to be absolutely the perfect point-of-view character for the final
third of the novel; he became, in a sense, Jacen's student —
and found Jacen as inexplicable and frightening as Jacen had found
Vergere . . .
SW:MM — 9. Were you surprised by the amount
of debate that rose from the view of the Force promoted by Traitor?
MWS — Nope. I expected it.
For exactly one reason: you never see inside Vergere's head. You
never know how much of what she says is what she believes, and how much is
just a tool to break down Jacen's preconceptions and expand his limits. You —
as a reader — are put in exactly Jacen's position: you have to take what she says
and decide for yourself how much to accept and how much to reject; you
have to decide for yourself what she's really trying to achieve with the, ahem,
unconventional training she puts Jacen through.
So a lot of people like to argue about it. I think that's great.
Debate, insofar as it remains a rational act (as opposed to name-calling
and flame wars and that sort of thing), is a wonderful practice: it exercises the
mind. Stating a position and then detailing an argument supporting it can be a
Western style of meditation. Poking holes in someone else's argument can
be a kind of intellectual judo. I'm very much in favor of both.
But of course there are also those sad types who don't really argue
so much as complain. They simply cannot bear not knowing; it drives them
crazy that some questions will never have a Final Answer. Sometimes I think
of those people and chuckle.
I'm just vicious that way.
SW:MM — 10. Writers vary widely in how they
break up their novels. Some simply use numbers, others don't have chapters at all. Why did you elect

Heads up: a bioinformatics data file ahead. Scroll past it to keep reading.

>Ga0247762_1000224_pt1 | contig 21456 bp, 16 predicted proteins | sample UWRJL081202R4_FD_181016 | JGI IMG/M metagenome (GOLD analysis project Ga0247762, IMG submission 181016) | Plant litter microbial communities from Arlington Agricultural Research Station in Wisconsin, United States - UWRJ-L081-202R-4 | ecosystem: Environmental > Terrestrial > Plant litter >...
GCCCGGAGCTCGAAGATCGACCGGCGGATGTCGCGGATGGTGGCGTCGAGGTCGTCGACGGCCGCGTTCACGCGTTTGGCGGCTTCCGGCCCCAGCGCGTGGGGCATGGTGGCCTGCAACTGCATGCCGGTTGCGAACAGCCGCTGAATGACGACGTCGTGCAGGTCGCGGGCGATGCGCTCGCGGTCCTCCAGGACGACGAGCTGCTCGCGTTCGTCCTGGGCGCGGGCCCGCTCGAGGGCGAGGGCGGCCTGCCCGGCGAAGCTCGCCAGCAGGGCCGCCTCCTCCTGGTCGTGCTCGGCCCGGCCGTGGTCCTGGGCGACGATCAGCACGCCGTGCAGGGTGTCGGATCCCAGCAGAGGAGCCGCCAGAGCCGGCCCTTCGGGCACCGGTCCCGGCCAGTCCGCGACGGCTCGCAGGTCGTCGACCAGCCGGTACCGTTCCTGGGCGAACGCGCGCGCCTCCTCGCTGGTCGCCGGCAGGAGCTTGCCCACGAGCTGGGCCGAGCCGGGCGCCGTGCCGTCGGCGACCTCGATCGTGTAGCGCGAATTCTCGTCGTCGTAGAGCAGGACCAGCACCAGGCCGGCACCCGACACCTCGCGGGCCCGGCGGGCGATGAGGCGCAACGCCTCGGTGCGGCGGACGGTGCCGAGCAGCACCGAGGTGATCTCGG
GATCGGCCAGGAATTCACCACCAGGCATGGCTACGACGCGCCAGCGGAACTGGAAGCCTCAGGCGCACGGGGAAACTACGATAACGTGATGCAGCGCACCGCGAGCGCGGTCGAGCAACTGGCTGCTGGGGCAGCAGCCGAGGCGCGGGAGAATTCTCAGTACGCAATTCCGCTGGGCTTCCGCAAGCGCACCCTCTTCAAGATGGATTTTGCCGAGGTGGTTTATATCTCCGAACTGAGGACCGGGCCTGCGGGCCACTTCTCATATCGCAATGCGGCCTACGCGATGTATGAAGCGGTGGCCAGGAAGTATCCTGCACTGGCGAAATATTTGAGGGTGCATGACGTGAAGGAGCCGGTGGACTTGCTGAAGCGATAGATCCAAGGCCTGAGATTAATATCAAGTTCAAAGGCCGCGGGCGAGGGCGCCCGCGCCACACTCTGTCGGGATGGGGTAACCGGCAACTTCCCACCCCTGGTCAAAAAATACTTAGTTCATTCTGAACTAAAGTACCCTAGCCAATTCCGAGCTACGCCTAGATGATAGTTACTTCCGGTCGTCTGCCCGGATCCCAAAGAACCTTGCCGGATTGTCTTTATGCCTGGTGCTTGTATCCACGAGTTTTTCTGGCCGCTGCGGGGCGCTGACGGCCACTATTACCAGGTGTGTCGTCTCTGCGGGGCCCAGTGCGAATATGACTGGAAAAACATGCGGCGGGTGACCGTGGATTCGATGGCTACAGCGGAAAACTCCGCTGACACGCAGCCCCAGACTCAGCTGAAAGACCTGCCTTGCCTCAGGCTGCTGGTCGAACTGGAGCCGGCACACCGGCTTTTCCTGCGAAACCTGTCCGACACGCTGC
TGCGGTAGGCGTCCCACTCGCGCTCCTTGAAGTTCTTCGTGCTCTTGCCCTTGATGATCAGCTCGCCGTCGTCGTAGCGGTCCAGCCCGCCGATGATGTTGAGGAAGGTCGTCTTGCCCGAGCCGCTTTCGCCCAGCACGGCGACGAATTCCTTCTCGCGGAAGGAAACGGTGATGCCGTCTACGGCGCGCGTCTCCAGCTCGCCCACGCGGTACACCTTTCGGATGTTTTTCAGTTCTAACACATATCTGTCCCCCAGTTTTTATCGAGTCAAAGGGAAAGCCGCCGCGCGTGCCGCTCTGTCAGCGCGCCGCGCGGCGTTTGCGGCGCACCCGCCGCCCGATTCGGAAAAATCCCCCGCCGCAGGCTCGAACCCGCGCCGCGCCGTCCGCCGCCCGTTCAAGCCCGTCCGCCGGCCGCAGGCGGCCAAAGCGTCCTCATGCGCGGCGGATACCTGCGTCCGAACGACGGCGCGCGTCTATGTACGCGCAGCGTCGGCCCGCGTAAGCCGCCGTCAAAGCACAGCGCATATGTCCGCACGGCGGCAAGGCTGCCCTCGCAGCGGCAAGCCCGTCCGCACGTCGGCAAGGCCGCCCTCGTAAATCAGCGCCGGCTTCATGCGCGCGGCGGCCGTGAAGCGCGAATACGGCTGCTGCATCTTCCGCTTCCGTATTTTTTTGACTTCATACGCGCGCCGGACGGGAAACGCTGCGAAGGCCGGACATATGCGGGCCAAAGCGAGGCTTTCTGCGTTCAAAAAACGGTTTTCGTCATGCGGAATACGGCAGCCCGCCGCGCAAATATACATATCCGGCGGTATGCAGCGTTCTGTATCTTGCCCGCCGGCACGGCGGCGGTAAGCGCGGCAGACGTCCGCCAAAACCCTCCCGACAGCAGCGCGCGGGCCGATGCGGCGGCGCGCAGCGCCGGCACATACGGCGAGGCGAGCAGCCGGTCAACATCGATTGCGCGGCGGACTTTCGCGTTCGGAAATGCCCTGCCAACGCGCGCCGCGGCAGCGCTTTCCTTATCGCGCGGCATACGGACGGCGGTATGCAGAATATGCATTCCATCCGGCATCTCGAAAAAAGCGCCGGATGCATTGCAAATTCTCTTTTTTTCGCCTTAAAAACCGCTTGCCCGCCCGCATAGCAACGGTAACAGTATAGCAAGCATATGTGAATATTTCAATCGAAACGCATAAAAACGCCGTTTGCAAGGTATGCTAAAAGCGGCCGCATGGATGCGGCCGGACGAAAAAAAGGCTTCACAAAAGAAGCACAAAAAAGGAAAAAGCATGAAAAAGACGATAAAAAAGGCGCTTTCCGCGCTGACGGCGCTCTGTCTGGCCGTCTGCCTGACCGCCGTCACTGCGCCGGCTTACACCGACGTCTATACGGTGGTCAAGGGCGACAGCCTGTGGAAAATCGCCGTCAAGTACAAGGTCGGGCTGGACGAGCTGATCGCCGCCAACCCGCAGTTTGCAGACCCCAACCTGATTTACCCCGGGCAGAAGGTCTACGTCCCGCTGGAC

to use chapter titles?
MWS — I vary, myself. It depends
on the needs of the story. In HEROES
DIE, each chapter is a day, so they're just numbered: Day One,
Day Two, etc. In BLADE
OF TYSHALLE, the chapters aren't even chapters; each is kind
of a story of its own, and so it just gets a number. The introduction
is "Zero" and so forth. In the forthcoming CAINE BLACK
KNIFE, there aren't any numbers, there are only titles.
The chapter titles in TRAITOR
are exceedingly significant to me; I often can't start writing a
chapter without having a title for it. The titles represent thematic
concerns — or symbolic images or metaphors — that apply
specifically to the events in that chapter. I put the titles on
because I want those words to be lurking in the back of your head.
You can think of them as messages from the author: "Psst .
. . this is what I want you to be thinking about when you read this part . . ."
SW:MM — 11. The NJO changed as it went along
compared to the original outlines that were created, and I understand you were involved in some of
the planning. Now that it is over, can you give us a little insight
into what kinds of changes occurred as the story developed?
MWS — Most of the changes that